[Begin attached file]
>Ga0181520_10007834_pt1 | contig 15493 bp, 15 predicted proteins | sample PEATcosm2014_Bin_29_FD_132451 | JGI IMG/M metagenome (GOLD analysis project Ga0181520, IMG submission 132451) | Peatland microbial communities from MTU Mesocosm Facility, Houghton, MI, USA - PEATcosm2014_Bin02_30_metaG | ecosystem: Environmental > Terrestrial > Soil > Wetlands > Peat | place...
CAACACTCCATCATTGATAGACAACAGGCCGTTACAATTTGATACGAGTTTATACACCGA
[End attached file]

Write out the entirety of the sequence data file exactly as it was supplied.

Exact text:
>Ga0181520_10007834_pt1 | contig 15493 bp, 15 predicted proteins | sample PEATcosm2014_Bin_29_FD_132451 | JGI IMG/M metagenome (GOLD analysis project Ga0181520, IMG submission 132451) | Peatland microbial communities from MTU Mesocosm Facility, Houghton, MI, USA - PEATcosm2014_Bin02_30_metaG | ecosystem: Environmental > Terrestrial > Soil > Wetlands > Peat | place...
CAACACTCCATCATTGATAGACAACAGGCCGTTACAATTTGATACGAGTTTATACACCGA